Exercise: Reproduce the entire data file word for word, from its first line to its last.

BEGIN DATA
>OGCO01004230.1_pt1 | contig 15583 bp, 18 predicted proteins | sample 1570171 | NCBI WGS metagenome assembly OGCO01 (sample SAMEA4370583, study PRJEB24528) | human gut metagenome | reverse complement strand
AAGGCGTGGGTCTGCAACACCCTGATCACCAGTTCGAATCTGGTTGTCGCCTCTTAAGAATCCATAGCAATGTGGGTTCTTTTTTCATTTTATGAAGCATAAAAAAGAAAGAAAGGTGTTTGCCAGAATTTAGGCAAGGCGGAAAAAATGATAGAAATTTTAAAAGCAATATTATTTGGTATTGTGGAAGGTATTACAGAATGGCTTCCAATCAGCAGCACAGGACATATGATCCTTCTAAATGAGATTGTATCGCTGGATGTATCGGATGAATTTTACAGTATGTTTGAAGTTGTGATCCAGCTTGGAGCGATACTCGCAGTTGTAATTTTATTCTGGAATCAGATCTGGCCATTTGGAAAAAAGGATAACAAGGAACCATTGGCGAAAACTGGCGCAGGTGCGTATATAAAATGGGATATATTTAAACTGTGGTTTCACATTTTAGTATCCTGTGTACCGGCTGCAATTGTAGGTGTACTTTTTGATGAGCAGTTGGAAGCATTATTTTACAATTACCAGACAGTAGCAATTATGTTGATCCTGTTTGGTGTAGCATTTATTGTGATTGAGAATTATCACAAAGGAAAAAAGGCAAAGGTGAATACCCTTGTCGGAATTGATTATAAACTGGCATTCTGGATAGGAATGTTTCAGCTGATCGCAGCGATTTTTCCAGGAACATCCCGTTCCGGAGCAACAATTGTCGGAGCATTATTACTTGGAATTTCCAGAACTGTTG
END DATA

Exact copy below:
>OGCO01004230.1_pt1 | contig 15583 bp, 18 predicted proteins | sample 1570171 | NCBI WGS metagenome assembly OGCO01 (sample SAMEA4370583, study PRJEB24528) | human gut metagenome | reverse complement strand
AAGGCGTGGGTCTGCAACACCCTGATCACCAGTTCGAATCTGGTTGTCGCCTCTTAAGAATCCATAGCAATGTGGGTTCTTTTTTCATTTTATGAAGCATAAAAAAGAAAGAAAGGTGTTTGCCAGAATTTAGGCAAGGCGGAAAAAATGATAGAAATTTTAAAAGCAATATTATTTGGTATTGTGGAAGGTATTACAGAATGGCTTCCAATCAGCAGCACAGGACATATGATCCTTCTAAATGAGATTGTATCGCTGGATGTATCGGATGAATTTTACAGTATGTTTGAAGTTGTGATCCAGCTTGGAGCGATACTCGCAGTTGTAATTTTATTCTGGAATCAGATCTGGCCATTTGGAAAAAAGGATAACAAGGAACCATTGGCGAAAACTGGCGCAGGTGCGTATATAAAATGGGATATATTTAAACTGTGGTTTCACATTTTAGTATCCTGTGTACCGGCTGCAATTGTAGGTGTACTTTTTGATGAGCAGTTGGAAGCATTATTTTACAATTACCAGACAGTAGCAATTATGTTGATCCTGTTTGGTGTAGCATTTATTGTGATTGAGAATTATCACAAAGGAAAAAAGGCAAAGGTGAATACCCTTGTCGGAATTGATTATAAACTGGCATTCTGGATAGGAATGTTTCAGCTGATCGCAGCGATTTTTCCAGGAACATCCCGTTCCGGAGCAACAATTGTCGGAGCATTATTACTTGGAATTTCCAGAACTGTTG